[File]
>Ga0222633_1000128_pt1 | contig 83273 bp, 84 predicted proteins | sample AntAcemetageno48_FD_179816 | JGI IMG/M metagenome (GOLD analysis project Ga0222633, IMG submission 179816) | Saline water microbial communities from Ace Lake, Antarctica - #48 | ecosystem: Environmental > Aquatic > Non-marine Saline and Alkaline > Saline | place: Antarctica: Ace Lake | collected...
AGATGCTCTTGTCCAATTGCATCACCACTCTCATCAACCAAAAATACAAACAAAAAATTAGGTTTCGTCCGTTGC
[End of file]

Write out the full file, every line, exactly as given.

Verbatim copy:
>Ga0222633_1000128_pt1 | contig 83273 bp, 84 predicted proteins | sample AntAcemetageno48_FD_179816 | JGI IMG/M metagenome (GOLD analysis project Ga0222633, IMG submission 179816) | Saline water microbial communities from Ace Lake, Antarctica - #48 | ecosystem: Environmental > Aquatic > Non-marine Saline and Alkaline > Saline | place: Antarctica: Ace Lake | collected...
AGATGCTCTTGTCCAATTGCATCACCACTCTCATCAACCAAAAATACAAACAAAAAATTAGGTTTCGTCCGTTGC